Voice business fast evaporating at Telkom - TechCentral

Voice business fast evaporating at Telkom


Telkom’s fixed-line voice revenue has plummeted in the past year, falling by more than 13,4%, or almost R1,1bn.

In its financial year to 31 March 2015, Telkom reported fixed-line voice usage revenue of less than R6,9bn, down from R7,9bn a year ago.

The group has blamed a 9,6% decline in voice minutes, resulting from fixed-to-mobile substitution, as the reason for the decline.

It has also pointed a finger at the 4,9% decline in the number of fixed lines in service.

Despite being granted a five-year monopoly in the late 1990s to roll out millions of new lines, which it did, Telkom has been cutting the number of landlines in service for more than 10 years as consumers opt for more easily accessible and convenient — and often more affordable — mobile alternatives.

In the past year, the number of lines in service has fallen from 3,6m to 3,4m.

Fixed-line subscription revenue has helped offset some of the sharp decline in voice revenue. Subscription revenue grew by 2,5% to R8bn in the year to March 2015, up from R7,8bn. This was as a result of average line rental tariff increases of about 6%.

One bright spot in the fixed-line numbers was an improvement in the number of broadband digital subscriber lines in service. TechCentral reported earlier on Monday that Telkom cracked the 1m DSL subscriber barrier for the first time ever in its 2015 financial year.

However, revenue from data connectivity services decreased by 0,4% to R5,4bn, caused by a decline in Diginet and international private leased circuit revenue due to increased competition and migration to Metro Ethernet services.

With continued self-provisioning by other licensed operators, revenue from leased-line facilities remained under pressure and declined a massive 22%, to R1,4bn.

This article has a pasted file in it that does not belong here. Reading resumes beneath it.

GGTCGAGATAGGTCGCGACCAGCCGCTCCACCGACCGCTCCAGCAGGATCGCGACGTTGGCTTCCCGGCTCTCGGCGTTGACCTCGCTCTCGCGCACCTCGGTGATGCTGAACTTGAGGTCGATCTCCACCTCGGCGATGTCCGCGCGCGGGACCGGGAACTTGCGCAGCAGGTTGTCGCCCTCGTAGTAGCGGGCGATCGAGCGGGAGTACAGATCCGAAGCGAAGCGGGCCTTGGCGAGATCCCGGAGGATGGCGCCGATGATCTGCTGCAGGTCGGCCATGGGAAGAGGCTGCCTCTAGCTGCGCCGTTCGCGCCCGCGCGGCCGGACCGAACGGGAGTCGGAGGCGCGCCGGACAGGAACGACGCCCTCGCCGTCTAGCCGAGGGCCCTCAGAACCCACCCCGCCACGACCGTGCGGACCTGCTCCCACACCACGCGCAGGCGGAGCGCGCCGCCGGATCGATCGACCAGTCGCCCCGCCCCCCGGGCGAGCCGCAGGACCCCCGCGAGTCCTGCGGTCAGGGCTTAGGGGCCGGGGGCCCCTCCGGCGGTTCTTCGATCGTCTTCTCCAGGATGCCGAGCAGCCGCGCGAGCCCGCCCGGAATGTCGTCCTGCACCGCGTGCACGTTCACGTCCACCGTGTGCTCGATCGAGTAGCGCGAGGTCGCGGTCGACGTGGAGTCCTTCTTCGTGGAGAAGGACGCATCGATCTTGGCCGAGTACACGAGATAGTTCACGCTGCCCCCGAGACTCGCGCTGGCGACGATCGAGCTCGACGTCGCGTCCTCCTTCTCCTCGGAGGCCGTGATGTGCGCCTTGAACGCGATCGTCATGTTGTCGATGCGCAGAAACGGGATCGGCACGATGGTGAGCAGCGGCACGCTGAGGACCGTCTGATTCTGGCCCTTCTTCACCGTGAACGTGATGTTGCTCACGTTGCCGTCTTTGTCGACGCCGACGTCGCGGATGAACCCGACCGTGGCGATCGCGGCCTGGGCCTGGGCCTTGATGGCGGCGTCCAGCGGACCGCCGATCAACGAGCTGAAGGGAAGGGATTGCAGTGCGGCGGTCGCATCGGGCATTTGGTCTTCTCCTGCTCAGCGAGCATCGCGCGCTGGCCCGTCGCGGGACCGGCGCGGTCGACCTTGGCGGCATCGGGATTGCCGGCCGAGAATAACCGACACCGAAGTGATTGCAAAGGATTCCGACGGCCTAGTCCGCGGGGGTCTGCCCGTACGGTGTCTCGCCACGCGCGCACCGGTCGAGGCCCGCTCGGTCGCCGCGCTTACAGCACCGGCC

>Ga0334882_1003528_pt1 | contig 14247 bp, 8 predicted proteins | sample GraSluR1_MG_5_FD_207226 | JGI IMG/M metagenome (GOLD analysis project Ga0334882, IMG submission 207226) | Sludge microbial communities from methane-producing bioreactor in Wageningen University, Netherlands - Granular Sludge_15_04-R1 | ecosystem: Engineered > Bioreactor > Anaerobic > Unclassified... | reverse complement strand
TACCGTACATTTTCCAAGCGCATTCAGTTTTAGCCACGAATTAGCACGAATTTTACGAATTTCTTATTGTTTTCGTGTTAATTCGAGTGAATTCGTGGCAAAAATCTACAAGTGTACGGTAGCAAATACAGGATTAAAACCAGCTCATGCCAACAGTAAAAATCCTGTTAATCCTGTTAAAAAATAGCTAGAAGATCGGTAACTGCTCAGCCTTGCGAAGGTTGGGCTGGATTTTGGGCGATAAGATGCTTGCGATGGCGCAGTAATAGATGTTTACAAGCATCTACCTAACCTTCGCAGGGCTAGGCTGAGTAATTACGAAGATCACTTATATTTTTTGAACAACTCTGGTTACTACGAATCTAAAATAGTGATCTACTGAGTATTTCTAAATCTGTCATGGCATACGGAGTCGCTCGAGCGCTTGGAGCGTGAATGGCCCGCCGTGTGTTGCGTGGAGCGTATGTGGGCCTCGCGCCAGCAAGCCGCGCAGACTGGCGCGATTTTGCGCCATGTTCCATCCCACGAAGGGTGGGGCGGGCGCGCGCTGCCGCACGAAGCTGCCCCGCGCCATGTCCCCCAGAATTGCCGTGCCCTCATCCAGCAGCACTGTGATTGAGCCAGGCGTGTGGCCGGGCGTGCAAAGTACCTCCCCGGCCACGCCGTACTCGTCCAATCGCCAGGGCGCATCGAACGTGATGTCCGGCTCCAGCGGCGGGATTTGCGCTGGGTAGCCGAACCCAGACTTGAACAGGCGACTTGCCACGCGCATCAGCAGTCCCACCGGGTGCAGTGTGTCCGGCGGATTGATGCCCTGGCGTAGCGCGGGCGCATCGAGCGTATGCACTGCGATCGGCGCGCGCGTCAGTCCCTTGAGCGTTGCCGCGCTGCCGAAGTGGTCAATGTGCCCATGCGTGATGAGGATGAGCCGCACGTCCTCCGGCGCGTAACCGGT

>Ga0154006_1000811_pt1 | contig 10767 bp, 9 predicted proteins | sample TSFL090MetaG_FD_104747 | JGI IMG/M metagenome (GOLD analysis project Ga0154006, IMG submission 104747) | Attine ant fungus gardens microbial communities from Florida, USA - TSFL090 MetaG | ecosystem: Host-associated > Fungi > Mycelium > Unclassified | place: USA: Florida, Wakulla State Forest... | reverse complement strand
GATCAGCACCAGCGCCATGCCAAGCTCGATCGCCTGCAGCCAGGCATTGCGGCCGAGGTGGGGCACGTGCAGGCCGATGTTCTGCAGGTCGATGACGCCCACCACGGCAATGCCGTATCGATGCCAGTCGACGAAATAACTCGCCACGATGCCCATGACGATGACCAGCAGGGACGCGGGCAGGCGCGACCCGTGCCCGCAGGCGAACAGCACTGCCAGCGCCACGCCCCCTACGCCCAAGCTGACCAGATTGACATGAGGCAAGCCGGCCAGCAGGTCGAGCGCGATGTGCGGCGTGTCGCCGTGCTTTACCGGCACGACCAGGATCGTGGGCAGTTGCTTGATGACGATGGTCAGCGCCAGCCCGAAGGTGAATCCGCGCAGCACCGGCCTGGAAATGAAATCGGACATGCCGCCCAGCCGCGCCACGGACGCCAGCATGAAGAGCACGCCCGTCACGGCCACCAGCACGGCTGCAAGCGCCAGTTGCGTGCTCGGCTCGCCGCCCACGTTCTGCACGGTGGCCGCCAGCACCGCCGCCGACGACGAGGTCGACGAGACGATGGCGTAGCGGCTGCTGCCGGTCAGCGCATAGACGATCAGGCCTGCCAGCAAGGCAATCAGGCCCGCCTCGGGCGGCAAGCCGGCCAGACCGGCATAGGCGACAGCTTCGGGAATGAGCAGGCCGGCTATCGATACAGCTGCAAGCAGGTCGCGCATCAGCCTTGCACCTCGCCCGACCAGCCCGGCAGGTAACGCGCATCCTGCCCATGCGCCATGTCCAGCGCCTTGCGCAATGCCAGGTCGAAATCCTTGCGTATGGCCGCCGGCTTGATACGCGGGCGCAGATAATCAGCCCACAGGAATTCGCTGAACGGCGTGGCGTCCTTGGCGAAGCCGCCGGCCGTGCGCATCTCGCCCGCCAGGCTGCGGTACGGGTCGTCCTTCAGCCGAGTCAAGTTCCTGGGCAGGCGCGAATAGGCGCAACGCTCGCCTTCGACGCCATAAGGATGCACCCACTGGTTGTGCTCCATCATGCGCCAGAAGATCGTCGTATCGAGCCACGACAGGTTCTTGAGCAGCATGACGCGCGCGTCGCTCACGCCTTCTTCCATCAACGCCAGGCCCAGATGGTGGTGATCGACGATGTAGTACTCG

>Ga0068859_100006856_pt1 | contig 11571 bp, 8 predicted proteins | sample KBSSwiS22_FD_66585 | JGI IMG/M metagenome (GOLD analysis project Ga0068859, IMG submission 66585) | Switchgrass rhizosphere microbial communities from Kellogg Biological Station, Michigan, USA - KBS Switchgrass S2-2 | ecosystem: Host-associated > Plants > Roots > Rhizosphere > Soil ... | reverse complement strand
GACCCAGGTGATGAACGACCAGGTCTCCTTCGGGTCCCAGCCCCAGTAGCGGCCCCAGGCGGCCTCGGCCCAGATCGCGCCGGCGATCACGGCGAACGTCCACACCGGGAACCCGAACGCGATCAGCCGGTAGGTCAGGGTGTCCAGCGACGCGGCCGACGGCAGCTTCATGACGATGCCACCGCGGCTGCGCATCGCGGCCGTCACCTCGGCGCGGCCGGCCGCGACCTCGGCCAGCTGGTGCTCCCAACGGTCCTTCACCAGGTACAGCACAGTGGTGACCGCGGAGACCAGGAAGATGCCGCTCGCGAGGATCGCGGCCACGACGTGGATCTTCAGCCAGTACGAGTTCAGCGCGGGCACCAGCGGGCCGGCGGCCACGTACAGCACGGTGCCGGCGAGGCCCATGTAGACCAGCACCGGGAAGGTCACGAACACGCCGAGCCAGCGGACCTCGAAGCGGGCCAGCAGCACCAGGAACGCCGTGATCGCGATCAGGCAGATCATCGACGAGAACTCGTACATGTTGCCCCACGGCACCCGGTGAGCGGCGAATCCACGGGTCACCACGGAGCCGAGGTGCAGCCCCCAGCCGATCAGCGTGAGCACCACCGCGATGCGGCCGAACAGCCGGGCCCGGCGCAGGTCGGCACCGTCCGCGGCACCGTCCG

Mobile was a much better performer for Telkom in 2015. Mobile voice and subscriber revenue increased by 46% to R717m (R491 in 2014) as a result of a 21,2% increase in the number of active mobile subscribers and a 19,5% increase in blended average revenue per user.

Telkom reported a strong 50,6% increase in mobile data revenue to R988m.

IT services performed well, too. “We won some key strategic deals in the IT market, which boosted our IT business services data revenue by 82,4% to R633m,” Telkom said.

The group recently received a nod from the Competition Commission to proceed with its R2,7bn all-cash offer to buy IT services firm Business Connexion. The deal must still be green-lighted by the Competition Tribunal.  — © 2015 NewsCentral Media


  1. Nkosinathi Ngilambile on

    goes to show after-all you cannot forever protect yourself out of competition it will catch up eventually..

  2. maybe if they focused on actually maintaining their landlines and exchanges people wouldn’t go for mobile solutions. they can only blame incompetence within their company, not the economy or their mobile competitors

  3. Nick Watt Pringle on

    Don’t worry Telkom have increased their Land line rentals for private and business Lines in May 2015.